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FC Bayern Muenchen - VfB Stuttgart, 4:0 | Rotekarte Alphonso Davies
Image: Robin Rudel/ATP photo agency/picture alliance

Bayern Munich show how to win with 10 men

Jasmine Baba
April 25, 2021

Bayern Munich's incoming Bundesliga title didn't come easy. Their 10-man victory against Stuttgart in March proves there is a way to win even with a numerical disadvantage on the pitch.


Bayern Munich didn't win their ninth Bundesliga title in Mainz as was expected of them, but with a seven-point lead and just three games to go it's a matter of when not if.

One of the turning points of this season was when Bayern Munich faced Stuttgart at home in March. An easy home win was expected but when Alphonso Davies was sent off early for a reckless tackle Bayern were down to ten men with 78 minutes left to play.

From that moment on, Bayern dominated the game and ended up winning 4-0, which set the tone for their title charge. How did they do it, and is it repeatable?

Bayern's gameplan

Hansi Flick lined up in his usual 4-2-3-1 formation. This set-up is popular within the top five leagues in Europe as the back four gives a natural way of covering the pitch in defence, the midfield is compact and the two central midfielders help move the ball through into attack.

The plan was to exploit Stuttgart's wide areas on the pitch and create a numerical superiority, often through a two-versus-one effect, to get them into the final third

Alphonso Davies started as the left back in Bayern's defence. He was part of the process of creating that numerical advantage in attacking the left side of the pitch, aided by the two holding midfielders. In defence, Bayern held their infamous high-line and pressed their opponents when they had the ball early on.

This all changed when Davies saw red after 12 minutes.

Flick's change of plan

Firstly, Flick was lucky that he had David Alaba in his team because when Davies was dismissed, he pushed Alaba to left back. Thomas Müller rather bizarrely became a holding midfielder (replacing the hole Alaba left) with Leon Goretzka to make a makeshift 4-4-1.

Bayern 4-4-1
Bayern (blue) made two banks of four to keep things tight

Bayern ditched their high defensive line and replaced it with a deeper and narrower one. They also did something Bayern do not often do but makes sense in this situation and that is look to counterattack more.

When Stuttgart tried to play through this, they were swarmed by their opponents who forced them into errors. This saw them regularly lose possession, especially in the centre of the field which is where Bayern's advantages came from.

Stuttgart tried a different approach and attacked Bayern's wide areas, but the hosts easily used both lines of four from their formation to shift from side to side to stop their opponents from attacking.

Lateral shifts stop space opening up
Bayern shifted horizontally to keep Stuttgart quiet

Flick was also fortunate that the attackers he had on were fast enough to attack the open space after winning the ball from Stuttgart. This speed made the counterattacks that led to the four goals in the first half possible.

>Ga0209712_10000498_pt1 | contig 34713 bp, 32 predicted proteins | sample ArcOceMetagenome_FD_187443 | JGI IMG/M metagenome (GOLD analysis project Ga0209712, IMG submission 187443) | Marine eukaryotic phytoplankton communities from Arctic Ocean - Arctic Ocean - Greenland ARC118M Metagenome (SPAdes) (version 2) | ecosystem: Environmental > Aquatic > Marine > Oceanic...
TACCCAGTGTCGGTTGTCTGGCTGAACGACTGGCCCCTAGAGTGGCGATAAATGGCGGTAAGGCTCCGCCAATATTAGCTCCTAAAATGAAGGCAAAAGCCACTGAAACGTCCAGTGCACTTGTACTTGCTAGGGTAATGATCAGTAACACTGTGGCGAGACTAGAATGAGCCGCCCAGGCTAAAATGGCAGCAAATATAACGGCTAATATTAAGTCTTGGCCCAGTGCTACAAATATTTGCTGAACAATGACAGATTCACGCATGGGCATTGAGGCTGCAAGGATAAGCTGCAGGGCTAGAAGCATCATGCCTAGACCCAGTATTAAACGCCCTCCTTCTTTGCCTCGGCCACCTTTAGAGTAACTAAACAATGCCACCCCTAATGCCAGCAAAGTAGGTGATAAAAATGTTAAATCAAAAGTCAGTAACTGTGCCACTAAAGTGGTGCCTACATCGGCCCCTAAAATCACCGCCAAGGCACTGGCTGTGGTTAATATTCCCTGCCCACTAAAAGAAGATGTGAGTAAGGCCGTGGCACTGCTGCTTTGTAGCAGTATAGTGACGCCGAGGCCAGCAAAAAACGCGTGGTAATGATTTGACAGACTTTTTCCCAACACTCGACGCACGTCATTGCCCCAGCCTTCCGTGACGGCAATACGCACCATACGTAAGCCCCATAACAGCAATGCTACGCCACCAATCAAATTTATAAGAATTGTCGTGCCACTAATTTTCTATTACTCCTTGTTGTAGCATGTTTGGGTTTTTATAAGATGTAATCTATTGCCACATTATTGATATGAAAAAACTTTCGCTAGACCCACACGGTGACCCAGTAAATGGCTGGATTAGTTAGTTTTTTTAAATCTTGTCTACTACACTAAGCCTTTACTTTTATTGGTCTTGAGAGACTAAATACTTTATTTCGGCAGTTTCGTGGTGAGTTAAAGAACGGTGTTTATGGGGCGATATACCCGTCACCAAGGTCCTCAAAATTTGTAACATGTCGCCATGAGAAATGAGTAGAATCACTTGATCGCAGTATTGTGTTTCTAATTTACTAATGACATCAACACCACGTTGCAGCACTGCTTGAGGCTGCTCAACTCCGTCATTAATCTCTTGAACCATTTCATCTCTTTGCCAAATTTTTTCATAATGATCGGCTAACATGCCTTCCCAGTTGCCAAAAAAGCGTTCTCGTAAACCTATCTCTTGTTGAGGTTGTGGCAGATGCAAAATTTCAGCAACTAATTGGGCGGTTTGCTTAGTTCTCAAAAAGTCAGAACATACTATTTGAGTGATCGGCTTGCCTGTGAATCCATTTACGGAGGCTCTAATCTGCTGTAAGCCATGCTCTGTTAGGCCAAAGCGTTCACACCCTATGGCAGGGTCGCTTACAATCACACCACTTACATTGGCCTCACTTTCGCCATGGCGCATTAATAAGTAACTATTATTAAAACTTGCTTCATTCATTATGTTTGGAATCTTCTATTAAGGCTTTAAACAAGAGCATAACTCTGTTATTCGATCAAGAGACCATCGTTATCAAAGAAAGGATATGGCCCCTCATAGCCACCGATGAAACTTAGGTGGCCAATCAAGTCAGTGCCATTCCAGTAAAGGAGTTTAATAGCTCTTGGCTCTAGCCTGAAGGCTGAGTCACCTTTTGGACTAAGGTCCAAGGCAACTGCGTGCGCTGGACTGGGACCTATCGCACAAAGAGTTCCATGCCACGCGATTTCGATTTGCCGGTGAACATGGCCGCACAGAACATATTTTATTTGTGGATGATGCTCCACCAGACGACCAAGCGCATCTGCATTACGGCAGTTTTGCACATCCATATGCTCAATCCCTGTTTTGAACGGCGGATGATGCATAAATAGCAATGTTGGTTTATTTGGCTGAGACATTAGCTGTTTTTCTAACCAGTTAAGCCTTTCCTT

Serge Gnabry's presence in this match was key as he is a wide player who is comfortable in more central areas of the pitch. This means that when Bayern switched to be more narrow and compact there was a player who was capable of launching a quick counterattack after the ball was won from these areas.

How to win with 10 men if you're not Bayern Munich

1. A utility player is critical

Having a player like this — for Flick it was David Alaba — means if a player is sent off the team can pivot to another tactic without even having to make a substitution.

When changing formation, it always helps if you can upset the numerical advantage of your opponents by changing your defence to be compact but still capable of covering wide areas. For instance, in this match, instead of Bayern's usual way of pushing forward, they had more players stay back, eight or so behind the ball to defend and then counterattack.

Often when down a player, teams play for the draw by putting players behind the ball, making it harder to play through. To play for the win with a man less you have to aggressively press and force the opposition to make errors.

Naouirou Ahamada gets sent off
Stuttgart did not react well to Naouirou Ahamada's red cardImage: Odd Andersen/REUTERS

2. A counterattacking structure

When winning the ball, it is imperative you can overcome the extra man advantage by quickly losing your opponents as soon as you regain possession.

Having fast players or players who can play a long or quick pass will help make this possible. The quicker you move the ball, the less time the opposition has to get back into a defensive position or cover enough ground.

Not every team can be Bayern, and that lack of quality can be an issue.

Stuttgart, ironically, showed exactly how not to do things when they had a man sent off early against RB Leipzig.

When Naouirou Ahamada was sent off after 14 minutes, Stuttgart kept a back five instead of replacing their missing man in midfield as Bayern did against them.

This meant Stuttgart had one less player to aid their counterattacks, as it takes longer for defenders to move up the pitch because of their position, and this was costly. Stuttgart lost the game 2-0 and failed to register a single shot on target.

However, teams down to 10 men with less quality have employed similar tactics and been successful  — for example Arsenal going behind twice to Aston Villa to win 3-2 in a 2019 Premier League match.

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